The Fate of Abandoned Religious Heritage: the Case of Cyprus
The island of Cyprus, located in the Eastern Mediterranean Sea, gained its independence from Great Britain in 1960. The constitution of the Republic of Cyprus was characterised by a consensual approach and cooperation between the governmental representatives of the majority (Greek Cypriots, 80%) and the minority (Turkish Cypriots, 18%). But just a few years later the joint government failed and the island experienced politically unstable times. The political conflict between Greek and Turkish Cypriots was transferred to the civil society and led in the further course to a civil war-like situation in Cyprus. The violent conflict between both sides reached its peak in summer 1974, when Turkey intervened militarily. The results of the intercommunal fights and the Turkish intervention were catastrophic: in August 1974, the island was divided into two parts, both sides suffered tragic losses of life and there was an internal displacement of thousands of Cypriots. The division also led to the persistent spatial separation of Greek and Turkish Cypriots on the island – with the Greek Cypriots in the southern part of the island and the Turkish Cypriots in the northern part.
In most cases the internal refugees not only left most of their properties and belongings behind, but also their religious and sacred spaces such as churches / mosques and cemeteries as well. A large number of these important religious places and sites are now abandoned for more than 45 years, and as a consequence, many of them were exposed to deterioration or destruction by natural or other forces. Some of these places have already disappeared, others are on the threshold of vanishing or complete destruction. Unfortunately, there has never been a comprehensive and publicly accessible documentation on the fate of the religious heritage of both, the Muslim and the Christian communities on the island.
Against this background in 2018 a project was initiated by the author, a research associate of the Institute for Interdisciplinary Cypriot Studies (University of Münster) in cooperation with the Foreign Ministry of the Kingdom of the Netherlands which aims at stocktaking these important places and sites as part of the cultural / religious heritage of Cyprus. The project’s first part with the title “The religious heritage of Cyprus: a survey in the districts of Kyrenia and Larnaca” was started in September 2018 and will be finished by the beginning of October 2019.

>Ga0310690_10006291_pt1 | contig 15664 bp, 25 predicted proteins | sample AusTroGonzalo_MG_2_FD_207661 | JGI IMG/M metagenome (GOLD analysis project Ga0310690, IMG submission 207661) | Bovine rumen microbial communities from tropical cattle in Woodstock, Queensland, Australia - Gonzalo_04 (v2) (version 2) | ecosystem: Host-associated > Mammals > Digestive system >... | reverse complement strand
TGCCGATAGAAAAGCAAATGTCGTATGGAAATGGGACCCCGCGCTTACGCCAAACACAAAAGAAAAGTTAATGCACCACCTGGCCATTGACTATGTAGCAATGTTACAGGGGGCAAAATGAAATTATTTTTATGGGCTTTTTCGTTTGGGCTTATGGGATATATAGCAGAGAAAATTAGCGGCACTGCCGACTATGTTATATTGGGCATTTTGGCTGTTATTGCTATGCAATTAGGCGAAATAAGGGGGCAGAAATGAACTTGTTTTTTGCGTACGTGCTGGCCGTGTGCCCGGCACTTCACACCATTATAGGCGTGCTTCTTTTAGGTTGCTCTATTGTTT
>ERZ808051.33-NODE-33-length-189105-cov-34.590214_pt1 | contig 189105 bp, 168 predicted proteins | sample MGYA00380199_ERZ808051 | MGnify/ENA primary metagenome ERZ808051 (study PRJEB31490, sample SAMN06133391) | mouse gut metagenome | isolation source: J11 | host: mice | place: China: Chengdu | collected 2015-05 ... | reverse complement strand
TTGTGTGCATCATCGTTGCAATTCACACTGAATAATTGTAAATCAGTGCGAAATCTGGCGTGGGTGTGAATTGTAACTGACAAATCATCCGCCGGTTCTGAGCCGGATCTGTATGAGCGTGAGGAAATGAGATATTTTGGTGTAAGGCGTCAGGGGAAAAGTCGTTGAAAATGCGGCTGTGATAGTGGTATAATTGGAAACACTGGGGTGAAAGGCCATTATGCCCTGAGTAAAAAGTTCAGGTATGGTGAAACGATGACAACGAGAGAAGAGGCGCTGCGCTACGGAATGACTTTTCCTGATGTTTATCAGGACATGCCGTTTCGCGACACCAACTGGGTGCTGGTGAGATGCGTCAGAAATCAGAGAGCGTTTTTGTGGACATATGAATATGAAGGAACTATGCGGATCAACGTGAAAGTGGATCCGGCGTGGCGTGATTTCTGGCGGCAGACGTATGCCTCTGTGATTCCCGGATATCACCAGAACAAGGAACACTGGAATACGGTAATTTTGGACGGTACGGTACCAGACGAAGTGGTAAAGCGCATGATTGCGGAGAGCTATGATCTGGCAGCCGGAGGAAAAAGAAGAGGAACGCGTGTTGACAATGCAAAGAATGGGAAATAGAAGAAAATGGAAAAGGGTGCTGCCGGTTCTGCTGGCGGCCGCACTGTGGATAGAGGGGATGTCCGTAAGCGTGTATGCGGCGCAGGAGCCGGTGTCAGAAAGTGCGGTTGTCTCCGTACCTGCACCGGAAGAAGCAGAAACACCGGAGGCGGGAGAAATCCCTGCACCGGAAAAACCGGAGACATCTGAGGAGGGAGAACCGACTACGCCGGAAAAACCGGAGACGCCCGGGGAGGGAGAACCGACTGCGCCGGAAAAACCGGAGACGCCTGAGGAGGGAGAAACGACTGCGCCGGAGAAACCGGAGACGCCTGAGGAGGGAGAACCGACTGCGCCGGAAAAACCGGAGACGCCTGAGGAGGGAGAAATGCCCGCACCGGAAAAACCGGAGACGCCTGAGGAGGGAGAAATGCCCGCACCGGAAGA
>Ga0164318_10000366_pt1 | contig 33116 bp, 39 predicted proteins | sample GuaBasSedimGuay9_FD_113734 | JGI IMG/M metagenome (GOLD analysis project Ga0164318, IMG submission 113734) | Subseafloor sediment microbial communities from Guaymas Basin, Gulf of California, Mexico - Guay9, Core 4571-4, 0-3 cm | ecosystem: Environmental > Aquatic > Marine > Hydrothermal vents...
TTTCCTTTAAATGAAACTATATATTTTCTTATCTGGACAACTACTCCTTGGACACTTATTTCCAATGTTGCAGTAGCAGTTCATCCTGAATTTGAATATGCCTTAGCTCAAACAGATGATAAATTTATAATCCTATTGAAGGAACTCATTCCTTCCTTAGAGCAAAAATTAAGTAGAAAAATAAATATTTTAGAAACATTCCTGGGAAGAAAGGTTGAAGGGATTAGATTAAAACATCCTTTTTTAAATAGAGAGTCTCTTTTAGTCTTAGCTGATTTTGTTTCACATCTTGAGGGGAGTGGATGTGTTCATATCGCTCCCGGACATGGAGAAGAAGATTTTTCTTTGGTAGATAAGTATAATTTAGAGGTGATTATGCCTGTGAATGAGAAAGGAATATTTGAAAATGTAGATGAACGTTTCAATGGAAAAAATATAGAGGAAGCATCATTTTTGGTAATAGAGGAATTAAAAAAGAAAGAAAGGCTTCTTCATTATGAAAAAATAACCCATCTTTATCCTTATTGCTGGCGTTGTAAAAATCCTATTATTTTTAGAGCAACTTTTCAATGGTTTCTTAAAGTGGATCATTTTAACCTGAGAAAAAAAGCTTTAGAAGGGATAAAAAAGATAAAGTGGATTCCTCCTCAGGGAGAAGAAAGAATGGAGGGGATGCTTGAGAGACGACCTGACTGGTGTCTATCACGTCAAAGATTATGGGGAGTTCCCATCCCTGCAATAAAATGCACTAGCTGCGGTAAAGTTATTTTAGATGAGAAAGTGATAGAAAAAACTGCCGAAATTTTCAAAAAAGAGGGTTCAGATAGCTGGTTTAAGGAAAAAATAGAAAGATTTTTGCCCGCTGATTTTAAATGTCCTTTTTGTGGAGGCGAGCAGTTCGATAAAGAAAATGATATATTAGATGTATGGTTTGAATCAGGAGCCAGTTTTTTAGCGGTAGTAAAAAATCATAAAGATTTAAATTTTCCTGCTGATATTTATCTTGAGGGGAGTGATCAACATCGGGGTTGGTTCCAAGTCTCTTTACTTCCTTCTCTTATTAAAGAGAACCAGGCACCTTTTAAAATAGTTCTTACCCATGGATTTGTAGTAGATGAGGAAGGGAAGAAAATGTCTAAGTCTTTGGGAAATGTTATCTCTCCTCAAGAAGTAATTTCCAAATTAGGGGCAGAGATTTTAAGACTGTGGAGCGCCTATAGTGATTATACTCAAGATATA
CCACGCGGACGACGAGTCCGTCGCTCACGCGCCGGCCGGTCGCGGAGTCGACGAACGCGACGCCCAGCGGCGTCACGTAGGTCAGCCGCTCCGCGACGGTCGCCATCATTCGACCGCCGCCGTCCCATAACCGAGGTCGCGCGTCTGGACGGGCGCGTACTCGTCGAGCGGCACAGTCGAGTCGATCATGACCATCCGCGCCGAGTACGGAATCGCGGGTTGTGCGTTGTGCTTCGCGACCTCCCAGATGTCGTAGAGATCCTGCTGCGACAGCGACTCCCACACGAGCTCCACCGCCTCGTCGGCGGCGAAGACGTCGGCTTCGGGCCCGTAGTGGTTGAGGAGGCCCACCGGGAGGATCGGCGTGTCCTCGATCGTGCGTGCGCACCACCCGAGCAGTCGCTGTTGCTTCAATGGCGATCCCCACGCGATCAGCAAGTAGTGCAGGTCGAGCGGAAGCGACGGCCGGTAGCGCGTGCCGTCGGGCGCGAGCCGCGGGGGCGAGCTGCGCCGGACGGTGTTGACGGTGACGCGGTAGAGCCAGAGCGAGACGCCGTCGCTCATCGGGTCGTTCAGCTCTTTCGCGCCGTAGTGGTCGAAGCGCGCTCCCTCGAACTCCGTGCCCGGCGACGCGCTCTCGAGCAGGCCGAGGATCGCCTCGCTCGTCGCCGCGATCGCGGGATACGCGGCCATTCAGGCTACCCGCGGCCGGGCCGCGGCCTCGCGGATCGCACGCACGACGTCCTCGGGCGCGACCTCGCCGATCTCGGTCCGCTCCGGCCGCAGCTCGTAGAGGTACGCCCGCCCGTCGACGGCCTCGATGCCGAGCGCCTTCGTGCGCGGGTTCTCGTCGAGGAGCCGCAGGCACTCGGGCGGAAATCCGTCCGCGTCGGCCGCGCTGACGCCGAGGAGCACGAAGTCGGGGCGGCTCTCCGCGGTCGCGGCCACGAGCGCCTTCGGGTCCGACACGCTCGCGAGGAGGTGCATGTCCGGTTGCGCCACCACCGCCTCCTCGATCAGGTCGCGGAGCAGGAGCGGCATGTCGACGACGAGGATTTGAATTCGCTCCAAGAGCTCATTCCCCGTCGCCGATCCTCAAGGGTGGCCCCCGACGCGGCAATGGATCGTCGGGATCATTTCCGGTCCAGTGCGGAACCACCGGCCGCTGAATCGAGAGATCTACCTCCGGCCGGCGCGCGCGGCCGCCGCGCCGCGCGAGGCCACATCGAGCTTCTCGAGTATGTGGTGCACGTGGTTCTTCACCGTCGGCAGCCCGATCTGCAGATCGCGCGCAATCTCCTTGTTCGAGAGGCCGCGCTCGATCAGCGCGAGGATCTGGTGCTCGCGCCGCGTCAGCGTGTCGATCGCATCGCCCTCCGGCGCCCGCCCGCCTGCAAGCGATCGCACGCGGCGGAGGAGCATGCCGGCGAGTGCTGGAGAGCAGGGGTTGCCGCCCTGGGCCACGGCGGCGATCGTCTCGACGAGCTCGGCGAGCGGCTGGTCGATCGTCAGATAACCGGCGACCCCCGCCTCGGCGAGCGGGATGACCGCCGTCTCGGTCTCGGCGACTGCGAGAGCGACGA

The overall objective is to provide a comprehensive database of the major religious sites in the towns and villages in the southern and northern part of Cyprus – sites which were left behind by their original owners due to the tragic events of 1974.
The paper to be presented at the conference will start with an overview of the results of the project’s first part: the stocktaking of 38 villages with former Christian or mixed population in the northern part of the island and of 27 villages in the southern part which had an exclusively Muslim or a mixed population before the events of 1974.
The paper’s second part will focus on the project’s objectives in the area of digital cultural (and religious) heritage.
The project aims at:
a) providing a platform for people of both sides of the divide to get information on the fate of their religious heritage, even if they are not able or willing to visit the so-called other side (due to health issues, political reasons etc.); this includes of course the possibility to locate these sites;
b) creating a basis for new initiatives to bring both sides together (e.g. restoring religious places, which are massively affected by deterioration, decay, vandalism etc.);
c) presenting an interactive platform and thus allowing the users to contribute themselves (e.g. by adding historic photographs of the religious places and sites etc.);
d) trying to protect the religious sites against further destruction via detailed documentation;
e) informing interested tourists about the religious sites which are located in the areas they are planning to visit (e.g. implementing this information in special holiday or local apps etc.).
Although the topic of digital cultural (and religious) heritage is of prime importance for Cyprus, it is often difficult to implement this topic in the island’s society. One has to consider that the cooperation with official bodies of both sides is difficult due to the fact that the so-called Turkish Republic of Northern Cyprus (TRNC), proclaimed in 1983, is a de facto state recognised by Turkey solely. International bodies (like UN etc.) are still considering the northern part of Cyprus as an integral part of the internationally recognised Republic of Cyprus, whose access area in turn is limited only to the southern part of the island.
Furthermore, one has to deal with problems occurring due to this issue (e.g. the current status and the structures regarding the ownership of religious sites; the dispute over the names of some of the affected places and villages; the considerable impact by different laws as well as different cultural and political obligations and prohibitions).